WASHINGTON ― With Democrats back in control, the House passed the most significant piece of gun control legislation in more than two decades Wednesday.
By a vote of 240-190, the House approved a bill that would require background checks on all gun sales in the United States. Currently, only licensed firearm dealers have to perform background checks, and unlicensed dealers ― such as those at gun shows ― can sell a gun without going through the National Instant Criminal Background Check System (NICS).
Eight Republicans joined all but two Democrats in support of the bill, and the measure will now go to the Senate, where it faces an uncertain future. Senate Majority Leader Mitch McConnell (R-Ky.) has not committed to bringing the bill up for a vote, and it likely doesn’t have the 60 senators it needs to make it to a final vote.
But the bill passing the House Wednesday marks a significant turn in its own right. The last gun control measure to pass the House was in 1994, the sweeping Violent Crime Control and Law Enforcement Act that banned a number of semi-automatic weapons. And though Democrats have repeatedly tried to pass other gun control measures when Republicans controlled the House ― Democrats actually first introduced the legislation as a response to an attack on former Rep. Gabby Giffords (D-Ariz.) ― they were unable to get up-or-down votes on a bill in recent years.
But support in Congress has been mounting for stricter gun laws. While the new Democratic majority in the House made passage of the background checks bill possible, the eight Republicans who supported the bill Wednesday show how the gun issue isn’t falling as neatly along partisan lines.
Rep. Peter King (R-N.Y.) actually co-sponsored the background checks bill with Democrat Mike Thompson of California, and public support for universal background checks has been growing with each mass shooting. A Quinnipiac poll conducted at the end of 2017 showed that 97 percent of respondents supported background checks for all gun buyers.
But Republicans still found ways to oppose the bill, saying the legislation wouldn’t do much to address gun violence and was a broadside against Second Amendment rights.
Rep. Pete Stauber (R-Minn.), a former police officer, recounted a story Wednesday about his getting shot in the head while off-duty, and he spoke against the bill because he wanted to protect gun owner rights and said there were better ways to address gun violence.
Another shooting victim, Minority Whip Steve Scalise (R-La.), spoke in opposition Wednesday because of new regulations preventing someone from lending a gun to a friend. He said the provisions on lending a gun to a hunting partner were so confusing that you might have to also bring your attorney on the hunt.
And another Republican ― Bradley Byrne (R-Ala.) ― said this legislation wouldn’t prevent criminals from getting their hands on guns. “Criminals are going to do what they already do ― make illegal transfers of firearms,” Byrne said. But, he charged, it would prevent, say, someone from letting their cousin borrow their gun. (The legislation actually includes exemptions on background checks for family members and “transfers for hunting, target shooting, and self-defense.”)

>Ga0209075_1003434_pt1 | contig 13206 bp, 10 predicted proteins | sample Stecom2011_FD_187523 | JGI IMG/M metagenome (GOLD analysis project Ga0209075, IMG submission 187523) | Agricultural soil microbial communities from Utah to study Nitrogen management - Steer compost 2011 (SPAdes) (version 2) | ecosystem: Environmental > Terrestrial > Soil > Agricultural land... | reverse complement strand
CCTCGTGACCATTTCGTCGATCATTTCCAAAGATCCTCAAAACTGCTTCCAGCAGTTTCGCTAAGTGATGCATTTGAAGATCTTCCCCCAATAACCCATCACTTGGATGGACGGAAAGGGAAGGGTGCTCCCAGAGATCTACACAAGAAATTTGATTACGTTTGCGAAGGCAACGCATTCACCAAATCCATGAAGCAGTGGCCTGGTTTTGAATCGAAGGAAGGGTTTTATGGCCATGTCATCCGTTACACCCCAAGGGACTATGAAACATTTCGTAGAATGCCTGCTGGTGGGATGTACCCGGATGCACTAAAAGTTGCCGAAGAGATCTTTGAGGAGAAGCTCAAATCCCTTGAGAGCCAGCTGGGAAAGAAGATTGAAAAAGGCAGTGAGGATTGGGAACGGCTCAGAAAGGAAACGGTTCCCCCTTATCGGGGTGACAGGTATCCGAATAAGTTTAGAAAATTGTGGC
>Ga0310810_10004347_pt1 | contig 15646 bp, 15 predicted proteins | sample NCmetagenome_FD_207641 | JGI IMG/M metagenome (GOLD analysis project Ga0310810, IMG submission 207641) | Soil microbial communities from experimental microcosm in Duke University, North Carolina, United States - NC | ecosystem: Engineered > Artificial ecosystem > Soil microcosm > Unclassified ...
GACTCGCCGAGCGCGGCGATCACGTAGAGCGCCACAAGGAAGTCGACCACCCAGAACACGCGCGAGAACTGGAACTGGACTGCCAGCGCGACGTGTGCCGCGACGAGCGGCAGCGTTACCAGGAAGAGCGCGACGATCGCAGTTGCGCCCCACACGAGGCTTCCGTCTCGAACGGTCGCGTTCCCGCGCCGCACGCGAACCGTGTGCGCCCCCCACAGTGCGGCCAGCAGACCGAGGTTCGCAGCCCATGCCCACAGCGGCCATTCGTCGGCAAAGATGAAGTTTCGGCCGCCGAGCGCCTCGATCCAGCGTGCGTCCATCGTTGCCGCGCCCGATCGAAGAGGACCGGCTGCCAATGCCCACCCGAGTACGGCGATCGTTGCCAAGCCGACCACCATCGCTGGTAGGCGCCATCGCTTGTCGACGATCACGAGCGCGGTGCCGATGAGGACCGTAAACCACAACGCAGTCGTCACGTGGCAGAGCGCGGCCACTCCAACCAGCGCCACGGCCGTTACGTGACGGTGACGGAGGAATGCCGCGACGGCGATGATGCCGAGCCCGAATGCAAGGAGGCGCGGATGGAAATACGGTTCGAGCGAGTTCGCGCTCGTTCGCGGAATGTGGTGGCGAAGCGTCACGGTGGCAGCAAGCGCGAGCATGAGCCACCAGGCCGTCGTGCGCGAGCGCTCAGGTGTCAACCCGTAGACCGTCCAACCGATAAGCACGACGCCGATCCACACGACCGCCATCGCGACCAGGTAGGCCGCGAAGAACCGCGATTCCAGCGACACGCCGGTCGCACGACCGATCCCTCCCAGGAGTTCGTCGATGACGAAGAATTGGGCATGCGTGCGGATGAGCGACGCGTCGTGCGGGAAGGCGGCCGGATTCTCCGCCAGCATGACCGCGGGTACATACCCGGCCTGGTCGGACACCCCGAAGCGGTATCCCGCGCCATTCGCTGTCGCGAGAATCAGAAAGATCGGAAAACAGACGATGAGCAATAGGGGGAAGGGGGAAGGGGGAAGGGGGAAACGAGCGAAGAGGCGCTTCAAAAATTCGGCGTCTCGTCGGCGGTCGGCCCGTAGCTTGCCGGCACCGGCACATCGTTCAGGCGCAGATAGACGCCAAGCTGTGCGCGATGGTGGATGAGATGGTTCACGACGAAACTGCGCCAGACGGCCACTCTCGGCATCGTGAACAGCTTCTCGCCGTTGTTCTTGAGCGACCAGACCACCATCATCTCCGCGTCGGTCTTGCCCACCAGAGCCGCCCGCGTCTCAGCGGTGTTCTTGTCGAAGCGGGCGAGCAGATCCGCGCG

Republicans were also successful in getting Democrats to adopt a motion to recommit that would notify the Immigration and Customs Enforcement agency when immigrants without legal status attempt to purchase a gun. That motion was adopted 220-209, with 26 Democrats supporting the GOP motion. The language was quickly added and the vote on the underlying bill still proceeded as scheduled.
While this first piece of gun legislation wouldn’t affect a significant number of firearm sales, Democrats looked at this bill as long-awaited action after so many mass shootings and moments of silence.
As Majority Leader Steny Hoyer (D-Md.) said on the floor Wednesday, “The moments of silence have not worked.”
And while Democrats readily admitted more action would be needed, Democrats lauded the legislation as something that would break the normal pattern in Congress.
“This is not a moment of silence,” Rep. Ted Deutch (D-Fla.) said. “This is not a sit-in.”
That sit-in, which came in response to the Orlando night club shooting in 2016, lasted for 11 hours, with Democrats seizing the floor to try and force action on gun control.
But there was no action, and gun control fell by the wayside.
One of the leaders of that sit-in, Rep. John Lewis (D-Ga.), praised the legislation as overdue action. “We feel your pain,” Lewis said. “We heard your cries. And today we are going to answer. Today. Now.”
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